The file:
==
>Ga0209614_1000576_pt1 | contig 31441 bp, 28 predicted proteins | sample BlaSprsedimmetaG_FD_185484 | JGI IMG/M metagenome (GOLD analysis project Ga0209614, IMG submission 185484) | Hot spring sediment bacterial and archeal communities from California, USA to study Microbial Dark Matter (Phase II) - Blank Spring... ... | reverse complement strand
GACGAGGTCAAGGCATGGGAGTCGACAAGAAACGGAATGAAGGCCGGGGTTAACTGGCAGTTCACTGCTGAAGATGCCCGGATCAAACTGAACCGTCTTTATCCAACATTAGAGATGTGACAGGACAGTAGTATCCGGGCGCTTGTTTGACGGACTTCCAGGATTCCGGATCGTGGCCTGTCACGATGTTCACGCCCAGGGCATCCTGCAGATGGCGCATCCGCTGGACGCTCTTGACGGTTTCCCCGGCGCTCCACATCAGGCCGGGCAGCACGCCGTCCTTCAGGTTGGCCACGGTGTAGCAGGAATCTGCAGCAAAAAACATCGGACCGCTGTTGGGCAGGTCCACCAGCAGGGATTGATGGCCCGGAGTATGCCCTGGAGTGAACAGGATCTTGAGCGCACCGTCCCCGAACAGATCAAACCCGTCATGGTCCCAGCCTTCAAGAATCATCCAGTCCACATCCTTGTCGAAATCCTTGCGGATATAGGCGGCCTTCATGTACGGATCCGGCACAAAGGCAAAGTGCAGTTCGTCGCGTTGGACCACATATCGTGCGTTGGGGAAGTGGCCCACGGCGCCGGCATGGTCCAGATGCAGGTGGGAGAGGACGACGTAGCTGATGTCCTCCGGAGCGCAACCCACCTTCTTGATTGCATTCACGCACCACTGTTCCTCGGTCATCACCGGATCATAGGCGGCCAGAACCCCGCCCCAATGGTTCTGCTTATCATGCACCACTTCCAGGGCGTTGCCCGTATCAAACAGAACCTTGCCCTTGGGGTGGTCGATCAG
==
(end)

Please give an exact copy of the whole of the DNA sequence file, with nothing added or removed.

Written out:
>Ga0209614_1000576_pt1 | contig 31441 bp, 28 predicted proteins | sample BlaSprsedimmetaG_FD_185484 | JGI IMG/M metagenome (GOLD analysis project Ga0209614, IMG submission 185484) | Hot spring sediment bacterial and archeal communities from California, USA to study Microbial Dark Matter (Phase II) - Blank Spring... ... | reverse complement strand
GACGAGGTCAAGGCATGGGAGTCGACAAGAAACGGAATGAAGGCCGGGGTTAACTGGCAGTTCACTGCTGAAGATGCCCGGATCAAACTGAACCGTCTTTATCCAACATTAGAGATGTGACAGGACAGTAGTATCCGGGCGCTTGTTTGACGGACTTCCAGGATTCCGGATCGTGGCCTGTCACGATGTTCACGCCCAGGGCATCCTGCAGATGGCGCATCCGCTGGACGCTCTTGACGGTTTCCCCGGCGCTCCACATCAGGCCGGGCAGCACGCCGTCCTTCAGGTTGGCCACGGTGTAGCAGGAATCTGCAGCAAAAAACATCGGACCGCTGTTGGGCAGGTCCACCAGCAGGGATTGATGGCCCGGAGTATGCCCTGGAGTGAACAGGATCTTGAGCGCACCGTCCCCGAACAGATCAAACCCGTCATGGTCCCAGCCTTCAAGAATCATCCAGTCCACATCCTTGTCGAAATCCTTGCGGATATAGGCGGCCTTCATGTACGGATCCGGCACAAAGGCAAAGTGCAGTTCGTCGCGTTGGACCACATATCGTGCGTTGGGGAAGTGGCCCACGGCGCCGGCATGGTCCAGATGCAGGTGGGAGAGGACGACGTAGCTGATGTCCTCCGGAGCGCAACCCACCTTCTTGATTGCATTCACGCACCACTGTTCCTCGGTCATCACCGGATCATAGGCGGCCAGAACCCCGCCCCAATGGTTCTGCTTATCATGCACCACTTCCAGGGCGTTGCCCGTATCAAACAGAACCTTGCCCTTGGGGTGGTCGATCAG